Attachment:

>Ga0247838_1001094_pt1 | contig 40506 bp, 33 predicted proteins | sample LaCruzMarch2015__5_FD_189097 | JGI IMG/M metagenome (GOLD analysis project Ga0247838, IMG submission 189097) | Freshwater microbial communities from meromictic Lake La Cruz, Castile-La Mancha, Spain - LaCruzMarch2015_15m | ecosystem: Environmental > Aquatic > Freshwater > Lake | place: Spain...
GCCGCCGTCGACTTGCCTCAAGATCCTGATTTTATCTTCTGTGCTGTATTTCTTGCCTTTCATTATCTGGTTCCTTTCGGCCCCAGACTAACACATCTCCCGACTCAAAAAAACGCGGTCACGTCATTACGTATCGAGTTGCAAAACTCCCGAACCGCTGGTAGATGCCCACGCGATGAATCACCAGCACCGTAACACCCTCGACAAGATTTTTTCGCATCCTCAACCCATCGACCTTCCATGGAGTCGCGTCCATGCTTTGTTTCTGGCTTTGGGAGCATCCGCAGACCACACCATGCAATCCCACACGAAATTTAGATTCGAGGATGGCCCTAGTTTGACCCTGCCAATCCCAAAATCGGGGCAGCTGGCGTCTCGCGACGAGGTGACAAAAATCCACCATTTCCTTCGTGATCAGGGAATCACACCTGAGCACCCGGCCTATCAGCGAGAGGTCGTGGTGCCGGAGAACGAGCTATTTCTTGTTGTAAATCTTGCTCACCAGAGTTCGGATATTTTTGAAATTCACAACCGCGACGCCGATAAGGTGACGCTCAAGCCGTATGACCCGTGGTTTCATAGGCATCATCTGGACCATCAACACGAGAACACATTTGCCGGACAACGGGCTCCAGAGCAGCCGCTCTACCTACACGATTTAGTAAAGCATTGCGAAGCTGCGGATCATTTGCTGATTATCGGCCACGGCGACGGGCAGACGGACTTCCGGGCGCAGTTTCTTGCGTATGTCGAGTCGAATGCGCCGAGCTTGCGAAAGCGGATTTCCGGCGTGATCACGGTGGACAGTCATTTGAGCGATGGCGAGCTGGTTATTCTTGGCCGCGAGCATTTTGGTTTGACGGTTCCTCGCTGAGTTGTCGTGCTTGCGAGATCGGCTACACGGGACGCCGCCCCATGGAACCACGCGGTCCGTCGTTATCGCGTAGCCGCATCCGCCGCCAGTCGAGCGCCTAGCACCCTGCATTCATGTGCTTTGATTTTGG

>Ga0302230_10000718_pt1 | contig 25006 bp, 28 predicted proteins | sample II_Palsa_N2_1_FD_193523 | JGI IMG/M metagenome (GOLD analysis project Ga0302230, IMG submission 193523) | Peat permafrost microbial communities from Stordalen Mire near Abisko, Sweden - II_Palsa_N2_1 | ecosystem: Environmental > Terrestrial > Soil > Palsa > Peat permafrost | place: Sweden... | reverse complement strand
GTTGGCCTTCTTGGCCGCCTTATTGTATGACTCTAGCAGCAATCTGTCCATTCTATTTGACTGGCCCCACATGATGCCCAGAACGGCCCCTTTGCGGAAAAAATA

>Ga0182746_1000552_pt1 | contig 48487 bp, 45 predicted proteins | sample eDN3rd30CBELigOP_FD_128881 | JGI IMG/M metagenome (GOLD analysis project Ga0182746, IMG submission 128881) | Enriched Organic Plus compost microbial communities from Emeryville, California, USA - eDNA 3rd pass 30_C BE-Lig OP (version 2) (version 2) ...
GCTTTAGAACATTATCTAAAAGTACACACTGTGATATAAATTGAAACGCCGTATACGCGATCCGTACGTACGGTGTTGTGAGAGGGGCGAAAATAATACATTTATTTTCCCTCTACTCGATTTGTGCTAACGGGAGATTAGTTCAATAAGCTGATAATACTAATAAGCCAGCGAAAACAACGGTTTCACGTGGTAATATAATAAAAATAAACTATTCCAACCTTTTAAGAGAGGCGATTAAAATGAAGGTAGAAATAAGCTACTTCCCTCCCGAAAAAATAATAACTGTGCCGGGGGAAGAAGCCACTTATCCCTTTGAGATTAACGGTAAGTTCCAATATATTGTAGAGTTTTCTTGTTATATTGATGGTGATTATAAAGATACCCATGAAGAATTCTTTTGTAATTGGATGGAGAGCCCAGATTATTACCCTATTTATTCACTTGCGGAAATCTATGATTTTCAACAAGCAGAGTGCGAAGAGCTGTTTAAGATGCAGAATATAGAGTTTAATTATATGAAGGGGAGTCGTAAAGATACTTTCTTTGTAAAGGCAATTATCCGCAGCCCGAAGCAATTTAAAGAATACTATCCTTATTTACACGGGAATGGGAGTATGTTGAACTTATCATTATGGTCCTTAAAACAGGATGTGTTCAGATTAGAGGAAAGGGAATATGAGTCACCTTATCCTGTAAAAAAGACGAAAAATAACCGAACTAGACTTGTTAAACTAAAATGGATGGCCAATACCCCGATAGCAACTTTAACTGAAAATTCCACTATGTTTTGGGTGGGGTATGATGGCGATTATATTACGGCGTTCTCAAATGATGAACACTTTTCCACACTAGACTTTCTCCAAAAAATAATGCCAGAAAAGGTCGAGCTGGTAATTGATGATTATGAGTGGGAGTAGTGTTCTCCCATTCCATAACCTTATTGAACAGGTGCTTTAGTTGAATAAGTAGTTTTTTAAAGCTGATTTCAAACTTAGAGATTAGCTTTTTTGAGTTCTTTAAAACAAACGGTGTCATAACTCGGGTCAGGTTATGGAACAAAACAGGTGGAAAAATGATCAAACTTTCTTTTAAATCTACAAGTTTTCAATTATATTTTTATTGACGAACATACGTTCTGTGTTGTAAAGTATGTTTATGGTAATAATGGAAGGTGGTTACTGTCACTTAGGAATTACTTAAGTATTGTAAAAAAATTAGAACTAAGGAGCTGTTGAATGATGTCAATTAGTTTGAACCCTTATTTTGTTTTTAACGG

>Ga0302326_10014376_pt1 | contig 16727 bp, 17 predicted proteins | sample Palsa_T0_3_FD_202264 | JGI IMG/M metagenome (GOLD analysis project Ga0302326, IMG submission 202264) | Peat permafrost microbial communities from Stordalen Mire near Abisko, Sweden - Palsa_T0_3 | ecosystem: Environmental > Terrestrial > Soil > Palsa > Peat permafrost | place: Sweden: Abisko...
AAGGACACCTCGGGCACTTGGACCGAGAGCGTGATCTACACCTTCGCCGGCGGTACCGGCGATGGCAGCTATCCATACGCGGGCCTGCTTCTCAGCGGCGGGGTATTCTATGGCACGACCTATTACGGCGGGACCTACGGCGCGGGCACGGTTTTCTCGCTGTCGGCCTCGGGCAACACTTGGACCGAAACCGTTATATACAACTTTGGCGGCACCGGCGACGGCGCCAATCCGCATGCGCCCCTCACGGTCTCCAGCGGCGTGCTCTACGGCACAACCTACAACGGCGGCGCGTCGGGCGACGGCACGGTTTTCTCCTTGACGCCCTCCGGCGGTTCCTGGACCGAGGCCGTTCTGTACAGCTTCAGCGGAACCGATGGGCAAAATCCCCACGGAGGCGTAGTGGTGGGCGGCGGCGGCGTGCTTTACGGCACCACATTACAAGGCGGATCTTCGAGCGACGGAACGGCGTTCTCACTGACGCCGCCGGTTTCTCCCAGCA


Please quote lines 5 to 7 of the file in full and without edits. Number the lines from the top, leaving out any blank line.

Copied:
>Ga0182746_1000552_pt1 | contig 48487 bp, 45 predicted proteins | sample eDN3rd30CBELigOP_FD_128881 | JGI IMG/M metagenome (GOLD analysis project Ga0182746, IMG submission 128881) | Enriched Organic Plus compost microbial communities from Emeryville, California, USA - eDNA 3rd pass 30_C BE-Lig OP (version 2) (version 2) ...
GCTTTAGAACATTATCTAAAAGTACACACTGTGATATAAATTGAAACGCCGTATACGCGATCCGTACGTACGGTGTTGTGAGAGGGGCGAAAATAATACATTTATTTTCCCTCTACTCGATTTGTGCTAACGGGAGATTAGTTCAATAAGCTGATAATACTAATAAGCCAGCGAAAACAACGGTTTCACGTGGTAATATAATAAAAATAAACTATTCCAACCTTTTAAGAGAGGCGATTAAAATGAAGGTAGAAATAAGCTACTTCCCTCCCGAAAAAATAATAACTGTGCCGGGGGAAGAAGCCACTTATCCCTTTGAGATTAACGGTAAGTTCCAATATATTGTAGAGTTTTCTTGTTATATTGATGGTGATTATAAAGATACCCATGAAGAATTCTTTTGTAATTGGATGGAGAGCCCAGATTATTACCCTATTTATTCACTTGCGGAAATCTATGATTTTCAACAAGCAGAGTGCGAAGAGCTGTTTAAGATGCAGAATATAGAGTTTAATTATATGAAGGGGAGTCGTAAAGATACTTTCTTTGTAAAGGCAATTATCCGCAGCCCGAAGCAATTTAAAGAATACTATCCTTATTTACACGGGAATGGGAGTATGTTGAACTTATCATTATGGTCCTTAAAACAGGATGTGTTCAGATTAGAGGAAAGGGAATATGAGTCACCTTATCCTGTAAAAAAGACGAAAAATAACCGAACTAGACTTGTTAAACTAAAATGGATGGCCAATACCCCGATAGCAACTTTAACTGAAAATTCCACTATGTTTTGGGTGGGGTATGATGGCGATTATATTACGGCGTTCTCAAATGATGAACACTTTTCCACACTAGACTTTCTCCAAAAAATAATGCCAGAAAAGGTCGAGCTGGTAATTGATGATTATGAGTGGGAGTAGTGTTCTCCCATTCCATAACCTTATTGAACAGGTGCTTTAGTTGAATAAGTAGTTTTTTAAAGCTGATTTCAAACTTAGAGATTAGCTTTTTTGAGTTCTTTAAAACAAACGGTGTCATAACTCGGGTCAGGTTATGGAACAAAACAGGTGGAAAAATGATCAAACTTTCTTTTAAATCTACAAGTTTTCAATTATATTTTTATTGACGAACATACGTTCTGTGTTGTAAAGTATGTTTATGGTAATAATGGAAGGTGGTTACTGTCACTTAGGAATTACTTAAGTATTGTAAAAAAATTAGAACTAAGGAGCTGTTGAATGATGTCAATTAGTTTGAACCCTTATTTTGTTTTTAACGG

>Ga0302326_10014376_pt1 | contig 16727 bp, 17 predicted proteins | sample Palsa_T0_3_FD_202264 | JGI IMG/M metagenome (GOLD analysis project Ga0302326, IMG submission 202264) | Peat permafrost microbial communities from Stordalen Mire near Abisko, Sweden - Palsa_T0_3 | ecosystem: Environmental > Terrestrial > Soil > Palsa > Peat permafrost | place: Sweden: Abisko...